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Cover Crop Exchange grows a tech-based marketplace for a traditional industry

Cover Crop Exchange co-founders Mike Ackerman and Nate Belcher

Mike Ackerman’s web and software development expertise, combined with Nate Belcher’s experience owning a traditional cover crop seed company, added up to just the right set of skills needed to bring an idea for a cover crop marketplace to fruition.

The co-founders launched the Cover Crop Exchange platform in early 2018 and since then, have been gaining ground in their mission to alter the landscape of the cover crop seed market––a market not traditionally known for its tech.

Bringing technology to a traditional market

Cover crops are a trending soil health practice used by farmers to protect and enrich soil. According to the organization for Sustainable Agriculture Research and Education, cover crops slow erosion, improve soil health, enhance water availability, control weeds pests and diseases, and can increase crop yields, among other benefits.

Belcher said that farming technology and the agtech industry have progressed in terms of processes like precision planting, but not in a way that is advancing the market.

“From the market side, not a lot has changed,” said Belcher. “We want to open up that market so farmers have a lot more options and can make more money, frankly.”

Belcher said that in traditional seed sales, cover crop growers sell their seeds on a wholesale market at a low price. The seeds are then marked up as much as 200 to 300 percent as they pass through anywhere from four to six middlemen, before reaching the actual farmer buying that seed.

Belcher’s traditional cover crop seed company was part of that process.

“I realized that we were making good money because we were part of that markup,” said Belcher. “The idea of the Cover Crop Exchange is to get rid of all those middlemen through a technology platform that connects growers with buyers, so the growers are getting good money for their seed, and the buyers are able to purchase that seed at a discounted price.”

Additional benefits

Belcher explained that the other benefit of the marketplace is its potential to open up opportunities for growers to do something different, like add cover crop rotation to their corn and bean crops.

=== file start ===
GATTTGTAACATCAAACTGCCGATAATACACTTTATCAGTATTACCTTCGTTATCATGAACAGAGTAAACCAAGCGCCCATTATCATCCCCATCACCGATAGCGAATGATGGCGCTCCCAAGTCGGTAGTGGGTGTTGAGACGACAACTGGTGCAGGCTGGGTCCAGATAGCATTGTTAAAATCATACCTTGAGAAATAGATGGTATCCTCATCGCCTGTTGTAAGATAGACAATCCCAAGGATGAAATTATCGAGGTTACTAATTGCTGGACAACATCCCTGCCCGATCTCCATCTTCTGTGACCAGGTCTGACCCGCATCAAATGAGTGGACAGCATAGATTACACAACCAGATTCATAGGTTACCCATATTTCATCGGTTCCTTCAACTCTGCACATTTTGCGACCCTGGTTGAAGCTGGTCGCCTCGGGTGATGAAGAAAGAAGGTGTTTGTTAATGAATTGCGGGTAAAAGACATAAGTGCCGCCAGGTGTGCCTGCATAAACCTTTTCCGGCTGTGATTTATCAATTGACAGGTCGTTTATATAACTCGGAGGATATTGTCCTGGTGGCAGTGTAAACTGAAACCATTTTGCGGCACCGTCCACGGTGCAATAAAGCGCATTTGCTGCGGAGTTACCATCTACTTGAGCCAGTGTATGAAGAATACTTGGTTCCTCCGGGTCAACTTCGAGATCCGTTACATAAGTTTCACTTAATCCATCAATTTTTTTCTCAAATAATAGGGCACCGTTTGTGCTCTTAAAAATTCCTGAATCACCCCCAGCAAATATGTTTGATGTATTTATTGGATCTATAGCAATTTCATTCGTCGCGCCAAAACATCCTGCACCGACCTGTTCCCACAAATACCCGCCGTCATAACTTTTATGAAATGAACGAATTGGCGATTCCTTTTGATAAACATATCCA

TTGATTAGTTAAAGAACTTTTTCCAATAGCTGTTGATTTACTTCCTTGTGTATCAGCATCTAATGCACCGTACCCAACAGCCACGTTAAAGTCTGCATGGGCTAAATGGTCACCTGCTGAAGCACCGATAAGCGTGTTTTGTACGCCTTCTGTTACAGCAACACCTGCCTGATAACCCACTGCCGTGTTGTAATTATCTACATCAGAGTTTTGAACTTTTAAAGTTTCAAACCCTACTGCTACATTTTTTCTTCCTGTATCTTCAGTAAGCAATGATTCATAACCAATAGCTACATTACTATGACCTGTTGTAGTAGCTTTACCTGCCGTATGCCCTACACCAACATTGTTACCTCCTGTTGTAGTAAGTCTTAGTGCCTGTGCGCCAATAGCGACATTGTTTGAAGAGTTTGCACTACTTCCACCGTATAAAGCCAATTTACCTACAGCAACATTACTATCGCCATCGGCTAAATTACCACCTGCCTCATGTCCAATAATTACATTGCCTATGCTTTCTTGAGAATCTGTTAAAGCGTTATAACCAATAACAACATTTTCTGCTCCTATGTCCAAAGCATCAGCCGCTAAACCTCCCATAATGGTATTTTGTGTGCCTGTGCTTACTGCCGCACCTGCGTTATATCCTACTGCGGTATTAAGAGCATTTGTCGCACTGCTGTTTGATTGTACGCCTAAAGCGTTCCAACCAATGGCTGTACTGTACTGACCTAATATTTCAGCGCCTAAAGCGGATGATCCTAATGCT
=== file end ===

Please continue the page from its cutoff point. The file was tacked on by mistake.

Belcher said the marketplace also gives farmers the opportunity to become a part of the “soil-health renaissance” and farm sustainably or regeneratively. The use of cover crops allows for the growing of food while also making farming systems more productive with fewer chemicals and less toxicity.

“Cover crops can build soil to produce high-yielding, high-quality crops without all the toxicity,” said Belcher. “Cover crops are the one thing I’ve come across that every farmer can do, can implement today, and can do on a massive scale. We think [cover crops are] the fastest, most effective way to get to that true sustainability.”

Even if a grower doesn’t make growing organic food a priority for their business, cutting down on the use of chemical products saves them money while returning a potentially higher-quality product.

“Some farmers are not opposed to using chemicals, but if they don’t have to [use them], it saves them money right off the top,” said Belcher. “For big farmers, just eliminating one pass of herbicide because they were growing cover crops can save them $50,000 to $100,000 right off the top.”

The challenges of disrupting a traditional marketplace

How the marketplace will benefit growers and farmers is clear, but the co-founders said there’s still a challenge in getting buyers and sellers to move towards a market that is tech based.

Belcher said that getting farmers to set their own prices has taken some explaining and hasn’t been the most fluid of steps throughout the process, given the industry’s generations-old model of buying and selling through co-ops with set prices.

“Farming has become a very interesting industry in that farmers are buying their inputs at retail and then expected to sell at wholesale at whatever the market tells them the price should be,” said Belcher. “We see some confusion when we tell them, ‘You name your price. You as the farmer know what you need to get out of that crop to make it work and make a profit.’ They haven’t been used to that.”

An important future for cover crops

The co-founders see this model as the future model for other markets too, such as broad-acre commodities.

“There’s no reason technology can’t connect growers and buyers directly,” said Belcher. “This industry has kind of lagged behind on that, but it’s coming. The profit margins for growers are so much better, and from the buyer’s point of view, they’re getting a way better deal. It’s a win-win for both parties.”

The co-founders are also expecting an increase in the marketplace adoption around harvest time. Prime cover crop season is just now approaching and goes through the fall.

“We’ve gotten a lot of interest, but part of it is also timing,” said Ackerman. “We have a number of people who are interested in selling their seeds through the platform, but it’s dependant on harvest time.”

The co-founders said as happy as they are to be contributing to a change in the cover crop market, they’re as equally excited to be part of a solution to create better quality, sustainable food.

“As much as it’s focused on cover crops, we want to see high output food feeding the world––high quality, nutritionally dense, toxic-free food, which is the way it should be,” said Belcher. “That’s what’s driving us, but we have to focus on how we get there. It’s not just picketing and marching on Washington. This is our way of making that happen on a global scale.”

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Christine Burright McGuigan is the Managing Editor of Silicon Prairie News

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